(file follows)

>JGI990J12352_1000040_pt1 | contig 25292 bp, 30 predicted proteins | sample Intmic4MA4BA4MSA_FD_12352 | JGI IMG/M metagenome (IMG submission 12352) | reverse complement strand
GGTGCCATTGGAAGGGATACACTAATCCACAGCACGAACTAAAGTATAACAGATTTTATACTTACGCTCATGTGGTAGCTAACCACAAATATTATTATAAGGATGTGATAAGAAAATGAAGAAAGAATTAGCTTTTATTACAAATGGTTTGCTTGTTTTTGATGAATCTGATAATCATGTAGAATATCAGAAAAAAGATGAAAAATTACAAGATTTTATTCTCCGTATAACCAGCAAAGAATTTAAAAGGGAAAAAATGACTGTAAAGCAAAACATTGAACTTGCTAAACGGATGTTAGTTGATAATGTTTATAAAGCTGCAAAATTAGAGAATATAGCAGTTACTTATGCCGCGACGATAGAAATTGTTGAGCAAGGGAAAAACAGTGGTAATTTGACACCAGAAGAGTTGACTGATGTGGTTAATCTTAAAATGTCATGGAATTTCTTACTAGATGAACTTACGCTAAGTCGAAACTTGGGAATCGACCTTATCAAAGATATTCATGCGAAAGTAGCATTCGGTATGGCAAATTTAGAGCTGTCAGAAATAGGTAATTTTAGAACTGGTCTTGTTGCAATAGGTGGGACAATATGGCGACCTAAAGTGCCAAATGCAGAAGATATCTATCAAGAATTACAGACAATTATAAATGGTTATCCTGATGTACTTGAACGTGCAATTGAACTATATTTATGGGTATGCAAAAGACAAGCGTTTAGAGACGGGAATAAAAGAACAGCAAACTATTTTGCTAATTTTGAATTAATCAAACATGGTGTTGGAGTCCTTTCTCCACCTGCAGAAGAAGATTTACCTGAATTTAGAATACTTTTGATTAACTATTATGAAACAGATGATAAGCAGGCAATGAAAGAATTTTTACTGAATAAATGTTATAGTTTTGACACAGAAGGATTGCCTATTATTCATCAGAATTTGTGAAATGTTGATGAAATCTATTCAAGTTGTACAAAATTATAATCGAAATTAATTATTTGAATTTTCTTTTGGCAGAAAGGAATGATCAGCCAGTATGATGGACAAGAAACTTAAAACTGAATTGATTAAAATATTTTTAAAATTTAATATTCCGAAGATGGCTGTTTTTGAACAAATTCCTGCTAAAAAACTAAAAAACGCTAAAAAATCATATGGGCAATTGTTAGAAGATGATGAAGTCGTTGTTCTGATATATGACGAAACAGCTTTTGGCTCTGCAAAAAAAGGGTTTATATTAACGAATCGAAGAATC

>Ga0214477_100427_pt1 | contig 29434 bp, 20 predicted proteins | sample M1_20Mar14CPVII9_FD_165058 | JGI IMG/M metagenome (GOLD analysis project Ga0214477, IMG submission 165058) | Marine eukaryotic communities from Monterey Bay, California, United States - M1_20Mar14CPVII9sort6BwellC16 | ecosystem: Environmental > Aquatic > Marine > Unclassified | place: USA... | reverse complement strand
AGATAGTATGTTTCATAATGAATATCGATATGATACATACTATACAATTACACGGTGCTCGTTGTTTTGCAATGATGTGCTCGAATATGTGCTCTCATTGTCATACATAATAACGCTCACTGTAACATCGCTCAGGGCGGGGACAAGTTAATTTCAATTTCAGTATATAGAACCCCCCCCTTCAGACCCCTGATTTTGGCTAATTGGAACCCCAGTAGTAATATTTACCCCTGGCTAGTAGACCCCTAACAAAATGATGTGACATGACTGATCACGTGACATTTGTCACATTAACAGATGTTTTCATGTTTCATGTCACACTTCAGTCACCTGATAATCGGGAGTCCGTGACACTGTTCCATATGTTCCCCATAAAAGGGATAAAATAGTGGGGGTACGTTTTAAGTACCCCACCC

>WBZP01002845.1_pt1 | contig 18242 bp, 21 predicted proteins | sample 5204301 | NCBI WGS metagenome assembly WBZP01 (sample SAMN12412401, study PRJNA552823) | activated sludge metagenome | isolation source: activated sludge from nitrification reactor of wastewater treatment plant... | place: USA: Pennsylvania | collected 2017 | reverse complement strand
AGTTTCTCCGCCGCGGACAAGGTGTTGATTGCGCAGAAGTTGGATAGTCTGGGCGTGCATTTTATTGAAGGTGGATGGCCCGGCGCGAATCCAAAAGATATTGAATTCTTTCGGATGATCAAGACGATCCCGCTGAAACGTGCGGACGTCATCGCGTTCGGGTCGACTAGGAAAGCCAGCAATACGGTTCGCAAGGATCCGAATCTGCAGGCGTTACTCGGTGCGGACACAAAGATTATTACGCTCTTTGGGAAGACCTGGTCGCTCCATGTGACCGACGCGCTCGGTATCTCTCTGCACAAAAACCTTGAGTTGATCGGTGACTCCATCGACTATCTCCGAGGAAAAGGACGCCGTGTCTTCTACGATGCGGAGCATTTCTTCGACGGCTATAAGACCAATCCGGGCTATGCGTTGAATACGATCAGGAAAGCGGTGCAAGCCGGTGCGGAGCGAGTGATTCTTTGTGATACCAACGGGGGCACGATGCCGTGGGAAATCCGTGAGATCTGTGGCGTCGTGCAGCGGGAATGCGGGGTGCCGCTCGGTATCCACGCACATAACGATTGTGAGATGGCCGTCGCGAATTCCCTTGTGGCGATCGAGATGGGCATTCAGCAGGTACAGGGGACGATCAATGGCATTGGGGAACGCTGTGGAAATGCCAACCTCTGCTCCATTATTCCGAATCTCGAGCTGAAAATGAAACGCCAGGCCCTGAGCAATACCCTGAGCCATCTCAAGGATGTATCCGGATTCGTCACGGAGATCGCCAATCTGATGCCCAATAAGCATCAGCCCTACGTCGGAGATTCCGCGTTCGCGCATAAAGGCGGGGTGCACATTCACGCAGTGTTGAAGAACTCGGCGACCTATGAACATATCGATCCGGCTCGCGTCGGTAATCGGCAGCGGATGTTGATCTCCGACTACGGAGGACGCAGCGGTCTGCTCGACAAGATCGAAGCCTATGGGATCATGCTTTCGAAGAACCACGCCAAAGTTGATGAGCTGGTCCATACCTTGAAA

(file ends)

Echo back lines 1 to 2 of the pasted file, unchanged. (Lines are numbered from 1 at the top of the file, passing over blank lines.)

>JGI990J12352_1000040_pt1 | contig 25292 bp, 30 predicted proteins | sample Intmic4MA4BA4MSA_FD_12352 | JGI IMG/M metagenome (IMG submission 12352) | reverse complement strand
GGTGCCATTGGAAGGGATACACTAATCCACAGCACGAACTAAAGTATAACAGATTTTATACTTACGCTCATGTGGTAGCTAACCACAAATATTATTATAAGGATGTGATAAGAAAATGAAGAAAGAATTAGCTTTTATTACAAATGGTTTGCTTGTTTTTGATGAATCTGATAATCATGTAGAATATCAGAAAAAAGATGAAAAATTACAAGATTTTATTCTCCGTATAACCAGCAAAGAATTTAAAAGGGAAAAAATGACTGTAAAGCAAAACATTGAACTTGCTAAACGGATGTTAGTTGATAATGTTTATAAAGCTGCAAAATTAGAGAATATAGCAGTTACTTATGCCGCGACGATAGAAATTGTTGAGCAAGGGAAAAACAGTGGTAATTTGACACCAGAAGAGTTGACTGATGTGGTTAATCTTAAAATGTCATGGAATTTCTTACTAGATGAACTTACGCTAAGTCGAAACTTGGGAATCGACCTTATCAAAGATATTCATGCGAAAGTAGCATTCGGTATGGCAAATTTAGAGCTGTCAGAAATAGGTAATTTTAGAACTGGTCTTGTTGCAATAGGTGGGACAATATGGCGACCTAAAGTGCCAAATGCAGAAGATATCTATCAAGAATTACAGACAATTATAAATGGTTATCCTGATGTACTTGAACGTGCAATTGAACTATATTTATGGGTATGCAAAAGACAAGCGTTTAGAGACGGGAATAAAAGAACAGCAAACTATTTTGCTAATTTTGAATTAATCAAACATGGTGTTGGAGTCCTTTCTCCACCTGCAGAAGAAGATTTACCTGAATTTAGAATACTTTTGATTAACTATTATGAAACAGATGATAAGCAGGCAATGAAAGAATTTTTACTGAATAAATGTTATAGTTTTGACACAGAAGGATTGCCTATTATTCATCAGAATTTGTGAAATGTTGATGAAATCTATTCAAGTTGTACAAAATTATAATCGAAATTAATTATTTGAATTTTCTTTTGGCAGAAAGGAATGATCAGCCAGTATGATGGACAAGAAACTTAAAACTGAATTGATTAAAATATTTTTAAAATTTAATATTCCGAAGATGGCTGTTTTTGAACAAATTCCTGCTAAAAAACTAAAAAACGCTAAAAAATCATATGGGCAATTGTTAGAAGATGATGAAGTCGTTGTTCTGATATATGACGAAACAGCTTTTGGCTCTGCAAAAAAAGGGTTTATATTAACGAATCGAAGAATC